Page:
Falsehood: There is no value in reporting benchmark results.

    At least some of Michael's benchmarks do, in fact, reflect real-world scenarios to some degree. If you have an extremely busy website serving static pages, and you use Apache, that benchmark at least will give you some meaningful data on which system is fastest on Michael's hardware. The Apache benchmark is not very synthetic; it's more of a stress-test of a very widely-used app. By contrast, the more artificial benchmarks have admittedly less significance. If you're using similar hardware, OS version and architecture as Michael, the benchmark really ought to be reproducible, at least within a 10 or 20% margin of error. For some of the tests where the results were dramatically different between distros, this margin of error isn't enough to invalidate, at least, the ordering of the distros. Dramatic differences usually are symptoms of major system design changes (such as from the 2.6.18 kernel all the way up to the modern 2.6.32) or of major performance regressions (TTSIOD slow on CentOS and RHEL? WTF?)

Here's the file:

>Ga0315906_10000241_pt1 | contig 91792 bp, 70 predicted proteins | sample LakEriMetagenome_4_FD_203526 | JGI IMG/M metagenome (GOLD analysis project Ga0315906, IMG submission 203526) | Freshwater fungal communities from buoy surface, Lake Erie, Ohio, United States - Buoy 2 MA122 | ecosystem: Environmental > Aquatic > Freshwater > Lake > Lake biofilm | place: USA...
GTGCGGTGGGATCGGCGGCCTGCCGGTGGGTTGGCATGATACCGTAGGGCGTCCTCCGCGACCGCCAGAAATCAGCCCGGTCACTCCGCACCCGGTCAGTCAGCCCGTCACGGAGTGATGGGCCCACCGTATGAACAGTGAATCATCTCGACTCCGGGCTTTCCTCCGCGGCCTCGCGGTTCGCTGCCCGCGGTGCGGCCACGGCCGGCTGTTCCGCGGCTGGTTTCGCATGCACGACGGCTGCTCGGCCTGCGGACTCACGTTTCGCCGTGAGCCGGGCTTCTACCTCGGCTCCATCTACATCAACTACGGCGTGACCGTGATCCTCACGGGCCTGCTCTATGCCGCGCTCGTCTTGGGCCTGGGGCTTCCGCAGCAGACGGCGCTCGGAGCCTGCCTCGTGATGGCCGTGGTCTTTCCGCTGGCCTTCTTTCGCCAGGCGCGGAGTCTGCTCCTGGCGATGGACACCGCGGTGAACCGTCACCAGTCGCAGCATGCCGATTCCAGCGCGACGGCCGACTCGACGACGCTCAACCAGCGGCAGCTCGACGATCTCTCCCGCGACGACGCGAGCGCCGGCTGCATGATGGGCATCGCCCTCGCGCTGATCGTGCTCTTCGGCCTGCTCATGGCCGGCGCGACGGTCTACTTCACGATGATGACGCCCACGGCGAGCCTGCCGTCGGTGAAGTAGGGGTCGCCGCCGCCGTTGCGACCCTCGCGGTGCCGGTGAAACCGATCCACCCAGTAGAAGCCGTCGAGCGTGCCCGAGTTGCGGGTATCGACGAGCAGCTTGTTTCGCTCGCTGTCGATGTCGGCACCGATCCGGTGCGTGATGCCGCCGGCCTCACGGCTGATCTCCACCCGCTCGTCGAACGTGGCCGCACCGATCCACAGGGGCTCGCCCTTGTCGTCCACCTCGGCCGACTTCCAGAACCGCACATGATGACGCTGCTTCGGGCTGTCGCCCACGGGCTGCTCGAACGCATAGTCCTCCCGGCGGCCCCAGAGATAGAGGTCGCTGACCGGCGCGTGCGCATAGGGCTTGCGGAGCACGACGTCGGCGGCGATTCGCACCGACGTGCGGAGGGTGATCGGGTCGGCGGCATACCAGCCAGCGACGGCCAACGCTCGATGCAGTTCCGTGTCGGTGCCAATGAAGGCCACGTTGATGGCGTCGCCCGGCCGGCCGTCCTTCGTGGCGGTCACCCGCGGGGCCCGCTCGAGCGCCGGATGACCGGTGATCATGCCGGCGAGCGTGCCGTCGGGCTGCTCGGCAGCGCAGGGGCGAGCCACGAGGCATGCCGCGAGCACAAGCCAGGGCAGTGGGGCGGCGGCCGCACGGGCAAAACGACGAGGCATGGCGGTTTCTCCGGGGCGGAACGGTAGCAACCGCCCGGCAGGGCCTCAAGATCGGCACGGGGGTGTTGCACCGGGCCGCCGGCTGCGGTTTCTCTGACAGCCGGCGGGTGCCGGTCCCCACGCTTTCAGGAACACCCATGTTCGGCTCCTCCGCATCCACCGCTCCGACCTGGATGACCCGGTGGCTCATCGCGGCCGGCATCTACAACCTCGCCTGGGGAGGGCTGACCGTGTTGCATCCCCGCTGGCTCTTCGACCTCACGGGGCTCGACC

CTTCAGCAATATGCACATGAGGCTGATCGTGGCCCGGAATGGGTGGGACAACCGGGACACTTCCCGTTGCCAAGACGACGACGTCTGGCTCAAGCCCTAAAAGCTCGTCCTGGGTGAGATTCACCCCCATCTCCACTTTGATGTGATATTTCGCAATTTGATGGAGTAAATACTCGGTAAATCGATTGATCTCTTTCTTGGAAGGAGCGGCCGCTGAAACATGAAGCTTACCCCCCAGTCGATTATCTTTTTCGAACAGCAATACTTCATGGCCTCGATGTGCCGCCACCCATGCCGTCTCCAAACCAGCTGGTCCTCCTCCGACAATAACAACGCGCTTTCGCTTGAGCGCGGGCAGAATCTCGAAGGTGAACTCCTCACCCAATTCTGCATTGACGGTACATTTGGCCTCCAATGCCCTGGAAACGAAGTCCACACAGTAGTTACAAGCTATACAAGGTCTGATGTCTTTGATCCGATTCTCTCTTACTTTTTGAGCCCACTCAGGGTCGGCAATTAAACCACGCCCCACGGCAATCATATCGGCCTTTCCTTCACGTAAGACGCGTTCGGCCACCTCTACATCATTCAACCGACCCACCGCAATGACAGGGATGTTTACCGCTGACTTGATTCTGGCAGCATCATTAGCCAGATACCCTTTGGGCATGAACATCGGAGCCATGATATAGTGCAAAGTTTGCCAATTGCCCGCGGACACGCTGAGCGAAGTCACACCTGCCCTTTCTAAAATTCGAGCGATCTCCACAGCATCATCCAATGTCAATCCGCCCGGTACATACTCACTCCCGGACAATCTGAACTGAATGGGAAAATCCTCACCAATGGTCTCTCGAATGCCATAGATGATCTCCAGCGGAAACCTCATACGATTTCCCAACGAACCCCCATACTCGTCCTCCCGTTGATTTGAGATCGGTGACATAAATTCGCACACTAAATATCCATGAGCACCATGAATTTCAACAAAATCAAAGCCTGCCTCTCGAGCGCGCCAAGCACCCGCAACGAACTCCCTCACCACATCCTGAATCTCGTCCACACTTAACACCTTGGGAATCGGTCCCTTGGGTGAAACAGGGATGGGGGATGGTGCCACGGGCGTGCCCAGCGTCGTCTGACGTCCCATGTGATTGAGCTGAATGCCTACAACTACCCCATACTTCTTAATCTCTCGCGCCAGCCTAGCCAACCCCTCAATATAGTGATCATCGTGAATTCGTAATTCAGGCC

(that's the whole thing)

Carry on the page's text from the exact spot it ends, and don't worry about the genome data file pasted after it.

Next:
I agree that it would be more useful for software engineers and project contributors to know the how and why of these, but if the performance is really that glaringly bad on a particular distro, the least the article can do is entice a contributor to run the test, reproduce the relatively poor results, then dig in and figure out why.